From hobbyists to Cornell scientists, New York’s maple syrup is making the grade.

FARMINGTON — Walter and Vance Kannapel, a father-and-son duo making maple syrup at their sugar shack in Farmington, started boiling sap from sugar maples around their cabin in the Adirondacks some three decades ago.

These days, their sugar shack is at the Kannapel home on Rushmore Road. They boil sap from a forest of sugar maples on the property into syrup, which they share mainly with family and friends.

“It’s a small operation,” Vance said about the production, which uses a wood-fired stove to boil sap from about 350 trees.

From small-scale hobbyists such as the Kannapels to producers who use the latest technology and tap thousands of trees, the maple syrup industry in New York state is thriving. In 2017, New York state maple producers made over 750,000 gallons of maple syrup, making New York the second-largest maple-producing state.

Over at Cornell University — with its multitude of experts, scientists and students of agriculture, food science, natural resources and such — maple production shines.

Just ask Stephen Childs, Cornell's Sugar Maple Program director. A New York state maple specialist, Childs provides producers statewide with education and resources. Think sustainable forest, sugar bush management, sap collection and processing technology, product quality improvement and grading, and value-added product development. Research involves sap tubing collection and vacuum system design, and improving the quality and marketing of maple syrup and related products, along with tap sanitation and evaluation of maple syrup grading tools.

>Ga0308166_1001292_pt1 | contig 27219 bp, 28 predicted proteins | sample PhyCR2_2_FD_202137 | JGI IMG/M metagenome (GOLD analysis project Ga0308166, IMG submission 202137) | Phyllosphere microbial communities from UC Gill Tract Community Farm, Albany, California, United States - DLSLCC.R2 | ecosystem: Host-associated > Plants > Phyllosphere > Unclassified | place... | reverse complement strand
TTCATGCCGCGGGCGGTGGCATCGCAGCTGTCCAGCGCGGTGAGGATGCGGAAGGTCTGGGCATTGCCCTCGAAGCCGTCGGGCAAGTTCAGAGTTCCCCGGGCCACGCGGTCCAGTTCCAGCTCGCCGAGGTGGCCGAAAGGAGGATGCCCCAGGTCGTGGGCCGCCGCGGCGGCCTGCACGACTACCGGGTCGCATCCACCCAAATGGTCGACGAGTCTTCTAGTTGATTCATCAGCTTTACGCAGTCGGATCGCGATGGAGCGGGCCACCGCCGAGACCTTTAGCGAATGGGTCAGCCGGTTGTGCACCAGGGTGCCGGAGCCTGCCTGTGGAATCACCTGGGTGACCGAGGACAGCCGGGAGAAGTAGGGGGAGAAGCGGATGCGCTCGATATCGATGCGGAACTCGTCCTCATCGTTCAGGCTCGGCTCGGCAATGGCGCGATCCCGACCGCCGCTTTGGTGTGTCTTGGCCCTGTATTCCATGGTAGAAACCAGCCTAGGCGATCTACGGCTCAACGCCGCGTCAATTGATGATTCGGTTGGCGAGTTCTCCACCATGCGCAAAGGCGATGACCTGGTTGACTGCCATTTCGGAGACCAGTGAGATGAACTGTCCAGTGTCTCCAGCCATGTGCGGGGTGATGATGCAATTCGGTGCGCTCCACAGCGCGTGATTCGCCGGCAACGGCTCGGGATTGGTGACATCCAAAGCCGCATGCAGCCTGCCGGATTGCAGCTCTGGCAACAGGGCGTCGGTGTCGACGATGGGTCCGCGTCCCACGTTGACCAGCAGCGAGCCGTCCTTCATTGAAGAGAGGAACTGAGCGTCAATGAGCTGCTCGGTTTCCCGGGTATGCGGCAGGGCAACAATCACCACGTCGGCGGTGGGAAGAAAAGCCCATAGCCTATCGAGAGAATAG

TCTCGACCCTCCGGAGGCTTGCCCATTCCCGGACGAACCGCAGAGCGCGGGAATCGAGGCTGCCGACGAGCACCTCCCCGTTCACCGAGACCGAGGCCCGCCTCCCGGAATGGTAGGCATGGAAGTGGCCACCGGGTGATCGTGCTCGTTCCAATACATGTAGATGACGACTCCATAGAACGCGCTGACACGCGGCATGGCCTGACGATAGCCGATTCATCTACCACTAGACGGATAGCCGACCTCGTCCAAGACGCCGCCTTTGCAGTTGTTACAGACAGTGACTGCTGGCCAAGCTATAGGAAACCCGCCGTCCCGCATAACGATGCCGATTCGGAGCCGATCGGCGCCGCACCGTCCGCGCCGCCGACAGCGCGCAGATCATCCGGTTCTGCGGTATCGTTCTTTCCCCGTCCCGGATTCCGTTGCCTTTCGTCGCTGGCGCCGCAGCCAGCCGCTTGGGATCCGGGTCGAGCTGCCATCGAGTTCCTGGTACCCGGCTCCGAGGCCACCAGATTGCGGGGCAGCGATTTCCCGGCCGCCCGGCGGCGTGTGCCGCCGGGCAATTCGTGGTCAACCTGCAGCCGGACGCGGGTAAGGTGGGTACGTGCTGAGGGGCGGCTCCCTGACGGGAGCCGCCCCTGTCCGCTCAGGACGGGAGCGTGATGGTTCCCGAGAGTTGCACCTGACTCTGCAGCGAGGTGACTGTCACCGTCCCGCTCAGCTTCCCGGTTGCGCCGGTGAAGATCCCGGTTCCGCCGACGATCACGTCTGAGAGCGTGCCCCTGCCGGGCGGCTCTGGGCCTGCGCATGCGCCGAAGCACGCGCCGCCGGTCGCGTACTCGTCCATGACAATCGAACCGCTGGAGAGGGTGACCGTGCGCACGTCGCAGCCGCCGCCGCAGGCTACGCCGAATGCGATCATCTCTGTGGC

Despite a rather rocky season weather-wise — ”up and down, with cold and warm,” remarked Vance — Childs noted the “long-range forecast looks great for syrup production in much of the state.”

Many producers statewide are preparing for the annual Maple Weekends that this year fall on March 17-18 and March 24-25. That’s when the public is invited in to see the making of maple syrup and in most cases enjoy tastings and special activities, as well.

In the science arena, Childs mentioned a number of developments now available to producers such as a technology that allows producers to tap earlier — enabling them to catch the sap runs during January without losing out on late March or April sap runs when the tap holes might have otherwise dried up.

“The Cornell Maple Program has a number of research projects in place,” Childs said.

Research is taking place at the Arnot Teaching and Research Forest, just south of Ithaca, and the Uihlein Maple Research and Education Center in Lake Placid in the Adirondacks.

“We’re analyzing time of tapping, tap hole sanitation, use of 3/16 tubing, sugar bush thinning, the influence of sap oxygen on maple flavor, production of alcohol and vinegar from maple sap, development of a maple-based energy drink and the impact of excluding white-tailed deer for maple and oak regeneration,” Childs said.

He explained how Cornell students, researchers and, in some cases, those in business are collaborating on projects to boost the state’s maple industry on all fronts — even dealing with those pesky deer who find sugar maples as sweet as people do.